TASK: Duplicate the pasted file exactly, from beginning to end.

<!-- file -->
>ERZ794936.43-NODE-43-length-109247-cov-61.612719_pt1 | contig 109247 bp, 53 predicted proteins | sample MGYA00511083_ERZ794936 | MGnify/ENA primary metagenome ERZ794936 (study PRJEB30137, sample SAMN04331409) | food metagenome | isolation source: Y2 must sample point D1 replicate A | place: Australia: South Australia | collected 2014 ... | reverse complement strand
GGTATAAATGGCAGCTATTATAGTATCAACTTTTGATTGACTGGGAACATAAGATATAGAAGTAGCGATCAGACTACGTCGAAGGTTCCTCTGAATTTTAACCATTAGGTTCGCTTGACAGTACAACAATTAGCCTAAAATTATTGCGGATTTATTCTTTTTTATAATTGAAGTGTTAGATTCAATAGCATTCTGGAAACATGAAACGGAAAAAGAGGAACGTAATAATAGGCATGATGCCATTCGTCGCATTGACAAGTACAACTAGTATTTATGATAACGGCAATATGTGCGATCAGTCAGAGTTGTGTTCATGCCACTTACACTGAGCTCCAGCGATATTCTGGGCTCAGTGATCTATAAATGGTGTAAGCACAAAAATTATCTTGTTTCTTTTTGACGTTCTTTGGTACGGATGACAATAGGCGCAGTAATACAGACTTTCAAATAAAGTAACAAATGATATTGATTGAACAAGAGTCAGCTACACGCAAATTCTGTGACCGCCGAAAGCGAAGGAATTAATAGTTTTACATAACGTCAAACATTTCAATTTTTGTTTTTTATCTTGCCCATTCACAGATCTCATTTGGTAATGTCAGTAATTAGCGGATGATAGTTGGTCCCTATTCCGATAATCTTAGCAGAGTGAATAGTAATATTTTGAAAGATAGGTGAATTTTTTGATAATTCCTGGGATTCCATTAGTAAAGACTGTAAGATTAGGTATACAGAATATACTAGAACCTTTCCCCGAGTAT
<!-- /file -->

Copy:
>ERZ794936.43-NODE-43-length-109247-cov-61.612719_pt1 | contig 109247 bp, 53 predicted proteins | sample MGYA00511083_ERZ794936 | MGnify/ENA primary metagenome ERZ794936 (study PRJEB30137, sample SAMN04331409) | food metagenome | isolation source: Y2 must sample point D1 replicate A | place: Australia: South Australia | collected 2014 ... | reverse complement strand
GGTATAAATGGCAGCTATTATAGTATCAACTTTTGATTGACTGGGAACATAAGATATAGAAGTAGCGATCAGACTACGTCGAAGGTTCCTCTGAATTTTAACCATTAGGTTCGCTTGACAGTACAACAATTAGCCTAAAATTATTGCGGATTTATTCTTTTTTATAATTGAAGTGTTAGATTCAATAGCATTCTGGAAACATGAAACGGAAAAAGAGGAACGTAATAATAGGCATGATGCCATTCGTCGCATTGACAAGTACAACTAGTATTTATGATAACGGCAATATGTGCGATCAGTCAGAGTTGTGTTCATGCCACTTACACTGAGCTCCAGCGATATTCTGGGCTCAGTGATCTATAAATGGTGTAAGCACAAAAATTATCTTGTTTCTTTTTGACGTTCTTTGGTACGGATGACAATAGGCGCAGTAATACAGACTTTCAAATAAAGTAACAAATGATATTGATTGAACAAGAGTCAGCTACACGCAAATTCTGTGACCGCCGAAAGCGAAGGAATTAATAGTTTTACATAACGTCAAACATTTCAATTTTTGTTTTTTATCTTGCCCATTCACAGATCTCATTTGGTAATGTCAGTAATTAGCGGATGATAGTTGGTCCCTATTCCGATAATCTTAGCAGAGTGAATAGTAATATTTTGAAAGATAGGTGAATTTTTTGATAATTCCTGGGATTCCATTAGTAAAGACTGTAAGATTAGGTATACAGAATATACTAGAACCTTTCCCCGAGTAT